- Angela Ortloff
- Greetings from northern Thailand! After graduating from Valpo I packed my bags and headed for the hills –the hills of the Mekong region where I am currently working with an NGO called Development and Education Program for Daughters and Communities. The goal of DEPDC is to protect children who are at the greatest risk of being trafficked into prostitution or some other form of labor exploitation by removing the children from situations of poverty or crisis and provide them with housing and education. DEPDC also operates a non-formal school, a vocational training program, and an agricultural program. I am working specifically with the Child Protection & Rights office, which rescues children from abusive situations and assists children and women getting out of prostitution. Much of my duties involve international correspondence for DEPDC & CPR, helping to facilitate relations with international donors and others interested in our work. This experience has taught me so much about the work of NGOs, the social issues of the people in the Mekong region (including Thailand, Laos, Myanmar, Cambodia, Vietnam, & Yunnan province China), as well as local solutions that are changing lives one at a time.
Yet, it is also my life that is being touched and even changed by the children who live and or study here at DEPDC. Approximately 200 children are enrolled in DEPDC programs. They continue to be my motivation for the long days of hard work. My evenings are filled with helping the children with their homework, teaching guitar lessons, playing sports, or just chatting. Yes, my skills in Thai are improving each day as the children as so good to patiently teach me. Some of my most meaningful moments are spent sharing a song, a smile, a bowl of rice, a hug, or wiping a tear. The children amaze me with their efforts. They really know that they have been given a chance and want to make the most of it. Many return to DEPDC after they graduate from the program in order to volunteer as a teacher because they want to give something back.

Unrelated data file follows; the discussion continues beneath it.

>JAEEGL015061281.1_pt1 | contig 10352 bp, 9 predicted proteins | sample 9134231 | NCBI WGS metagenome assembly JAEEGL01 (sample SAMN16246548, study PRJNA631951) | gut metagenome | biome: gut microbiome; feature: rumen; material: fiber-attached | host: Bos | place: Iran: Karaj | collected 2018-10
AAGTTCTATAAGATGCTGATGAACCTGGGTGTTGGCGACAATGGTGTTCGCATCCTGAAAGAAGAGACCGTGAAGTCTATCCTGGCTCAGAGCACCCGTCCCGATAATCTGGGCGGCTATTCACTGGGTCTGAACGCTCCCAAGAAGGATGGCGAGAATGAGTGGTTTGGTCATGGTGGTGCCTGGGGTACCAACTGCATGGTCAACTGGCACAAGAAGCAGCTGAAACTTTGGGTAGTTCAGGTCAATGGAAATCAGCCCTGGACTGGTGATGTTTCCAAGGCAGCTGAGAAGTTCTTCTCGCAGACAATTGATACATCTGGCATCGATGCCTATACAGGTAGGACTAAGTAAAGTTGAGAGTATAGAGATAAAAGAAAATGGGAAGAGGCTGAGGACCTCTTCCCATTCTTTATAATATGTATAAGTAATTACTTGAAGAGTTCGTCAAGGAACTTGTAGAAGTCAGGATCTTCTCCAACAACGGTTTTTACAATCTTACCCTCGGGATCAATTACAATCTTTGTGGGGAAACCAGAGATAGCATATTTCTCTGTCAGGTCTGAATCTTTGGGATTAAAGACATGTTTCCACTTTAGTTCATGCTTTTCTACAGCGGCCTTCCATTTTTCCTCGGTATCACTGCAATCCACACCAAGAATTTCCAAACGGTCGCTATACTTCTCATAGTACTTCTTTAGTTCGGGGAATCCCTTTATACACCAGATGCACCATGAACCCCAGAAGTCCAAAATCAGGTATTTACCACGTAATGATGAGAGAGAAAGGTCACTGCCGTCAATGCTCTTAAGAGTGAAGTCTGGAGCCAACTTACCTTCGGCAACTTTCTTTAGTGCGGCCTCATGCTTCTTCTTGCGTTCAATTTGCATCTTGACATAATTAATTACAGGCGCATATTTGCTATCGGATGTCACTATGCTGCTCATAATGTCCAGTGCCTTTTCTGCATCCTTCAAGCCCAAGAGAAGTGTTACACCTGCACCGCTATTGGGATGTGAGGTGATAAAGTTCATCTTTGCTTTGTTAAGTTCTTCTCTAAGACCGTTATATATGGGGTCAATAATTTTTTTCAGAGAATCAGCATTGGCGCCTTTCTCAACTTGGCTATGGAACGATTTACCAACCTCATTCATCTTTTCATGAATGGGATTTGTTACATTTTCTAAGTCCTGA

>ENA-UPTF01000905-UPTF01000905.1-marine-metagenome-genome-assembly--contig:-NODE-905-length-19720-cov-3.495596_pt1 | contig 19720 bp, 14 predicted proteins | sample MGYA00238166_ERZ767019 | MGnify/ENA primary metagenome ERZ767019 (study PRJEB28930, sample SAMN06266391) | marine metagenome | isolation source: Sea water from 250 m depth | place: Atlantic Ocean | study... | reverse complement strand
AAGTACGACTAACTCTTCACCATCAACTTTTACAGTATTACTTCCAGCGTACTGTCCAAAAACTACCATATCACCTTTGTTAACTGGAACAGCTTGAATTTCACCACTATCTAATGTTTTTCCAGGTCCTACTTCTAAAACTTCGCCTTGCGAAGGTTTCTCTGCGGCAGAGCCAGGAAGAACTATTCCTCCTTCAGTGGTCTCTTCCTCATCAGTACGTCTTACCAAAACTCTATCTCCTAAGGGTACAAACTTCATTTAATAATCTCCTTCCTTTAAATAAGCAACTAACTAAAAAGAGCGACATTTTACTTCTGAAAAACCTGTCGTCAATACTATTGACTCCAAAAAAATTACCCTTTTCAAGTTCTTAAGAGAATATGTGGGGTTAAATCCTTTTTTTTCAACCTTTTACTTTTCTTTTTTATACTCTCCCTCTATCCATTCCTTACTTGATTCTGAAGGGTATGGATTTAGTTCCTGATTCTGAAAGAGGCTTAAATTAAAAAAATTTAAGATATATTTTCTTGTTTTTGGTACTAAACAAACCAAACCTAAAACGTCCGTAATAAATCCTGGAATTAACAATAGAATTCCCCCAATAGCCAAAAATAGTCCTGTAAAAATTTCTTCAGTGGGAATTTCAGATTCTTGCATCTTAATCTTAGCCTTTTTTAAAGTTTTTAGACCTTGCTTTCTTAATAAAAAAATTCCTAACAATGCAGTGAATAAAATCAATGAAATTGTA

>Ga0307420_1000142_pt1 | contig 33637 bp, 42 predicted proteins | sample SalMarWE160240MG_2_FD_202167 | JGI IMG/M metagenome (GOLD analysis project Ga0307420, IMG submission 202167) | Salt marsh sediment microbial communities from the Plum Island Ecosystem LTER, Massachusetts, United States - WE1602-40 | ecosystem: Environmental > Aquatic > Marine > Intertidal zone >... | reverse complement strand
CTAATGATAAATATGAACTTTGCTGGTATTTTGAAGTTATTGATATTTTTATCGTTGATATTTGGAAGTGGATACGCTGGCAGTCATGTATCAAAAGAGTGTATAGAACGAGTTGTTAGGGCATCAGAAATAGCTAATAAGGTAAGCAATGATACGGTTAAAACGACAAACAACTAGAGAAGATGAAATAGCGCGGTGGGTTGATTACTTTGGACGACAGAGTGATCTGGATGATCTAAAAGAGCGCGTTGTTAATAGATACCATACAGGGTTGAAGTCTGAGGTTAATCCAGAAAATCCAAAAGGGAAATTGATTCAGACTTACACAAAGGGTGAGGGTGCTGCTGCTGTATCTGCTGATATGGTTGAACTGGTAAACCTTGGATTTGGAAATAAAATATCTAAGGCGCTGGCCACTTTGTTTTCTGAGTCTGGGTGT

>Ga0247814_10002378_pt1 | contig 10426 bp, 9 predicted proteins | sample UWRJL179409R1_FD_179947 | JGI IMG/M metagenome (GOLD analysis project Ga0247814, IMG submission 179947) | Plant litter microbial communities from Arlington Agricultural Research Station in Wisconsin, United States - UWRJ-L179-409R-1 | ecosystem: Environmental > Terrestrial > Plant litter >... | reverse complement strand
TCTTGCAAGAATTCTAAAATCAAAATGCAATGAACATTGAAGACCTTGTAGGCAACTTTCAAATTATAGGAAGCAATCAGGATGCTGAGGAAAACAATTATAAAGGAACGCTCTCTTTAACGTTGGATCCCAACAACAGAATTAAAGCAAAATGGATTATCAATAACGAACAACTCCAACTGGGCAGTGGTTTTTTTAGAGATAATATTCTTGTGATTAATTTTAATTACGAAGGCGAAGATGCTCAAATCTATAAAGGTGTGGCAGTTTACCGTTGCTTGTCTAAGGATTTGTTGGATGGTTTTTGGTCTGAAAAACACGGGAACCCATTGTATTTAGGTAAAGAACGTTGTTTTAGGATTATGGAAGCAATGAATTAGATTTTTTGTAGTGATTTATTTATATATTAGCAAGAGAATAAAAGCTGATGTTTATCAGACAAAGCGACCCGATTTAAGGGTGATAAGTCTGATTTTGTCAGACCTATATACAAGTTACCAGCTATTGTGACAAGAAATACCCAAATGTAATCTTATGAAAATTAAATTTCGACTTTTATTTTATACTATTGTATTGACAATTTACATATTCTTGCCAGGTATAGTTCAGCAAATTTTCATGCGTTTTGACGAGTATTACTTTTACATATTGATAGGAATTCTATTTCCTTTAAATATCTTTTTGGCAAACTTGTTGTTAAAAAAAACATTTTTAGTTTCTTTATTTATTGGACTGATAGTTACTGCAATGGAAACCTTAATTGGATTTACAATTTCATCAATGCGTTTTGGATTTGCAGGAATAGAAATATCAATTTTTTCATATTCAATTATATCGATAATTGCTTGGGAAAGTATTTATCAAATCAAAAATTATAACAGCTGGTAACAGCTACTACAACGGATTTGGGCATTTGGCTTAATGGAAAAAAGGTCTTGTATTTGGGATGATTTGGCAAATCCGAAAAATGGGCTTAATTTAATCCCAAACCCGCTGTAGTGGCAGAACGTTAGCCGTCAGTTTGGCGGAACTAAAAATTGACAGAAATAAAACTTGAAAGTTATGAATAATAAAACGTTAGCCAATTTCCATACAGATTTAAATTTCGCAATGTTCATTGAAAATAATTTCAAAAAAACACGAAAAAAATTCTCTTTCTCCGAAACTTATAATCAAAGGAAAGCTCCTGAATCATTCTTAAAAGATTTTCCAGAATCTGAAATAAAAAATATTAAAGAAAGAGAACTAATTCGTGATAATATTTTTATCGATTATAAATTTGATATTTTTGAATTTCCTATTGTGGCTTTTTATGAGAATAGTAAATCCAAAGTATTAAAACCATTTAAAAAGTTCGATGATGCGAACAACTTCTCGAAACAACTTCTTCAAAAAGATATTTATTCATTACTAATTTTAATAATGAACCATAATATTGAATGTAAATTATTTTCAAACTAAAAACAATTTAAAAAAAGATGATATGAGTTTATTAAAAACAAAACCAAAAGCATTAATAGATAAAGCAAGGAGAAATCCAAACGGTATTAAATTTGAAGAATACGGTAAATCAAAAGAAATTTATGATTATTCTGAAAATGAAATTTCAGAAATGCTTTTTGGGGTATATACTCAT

One of the most interesting parts of my job is going to visit village families whom we are assisting. This gives me the opportunity to capture a picture of real Thai rural life. Imagine entering a one room hut, sitting on the floor, and listening to a mother explain that her daughter has gone to Bangkok to work but she hasn’t heard from her in six months. Or imagine visiting a mother in prison who comes to you on her knees in tears as she asks you to take her three-year-old little girl to live with relatives in Myanmar so she won’t have to grow up in prison while her mother serves a 17 year sentence for drug dealing. Simply heartbreaking to face such realities. Many families that I’ve visited are immigrants since this area is right on the border with Myanmar (also called Burma). For a great variety of reasons people of all ages are coming to Thailand hoping for a better life but finding it difficult to achieve their dreams because they lack Thai citizenship. Even the hill tribe people who live in Thailand lack Thai citizenship. This situation leaves people vulnerable to labor exploitation. Well I could go on for quite some time about the web of issues here. If you want to hear more or are interested in this type of work, please feel free to contact me with any questions.
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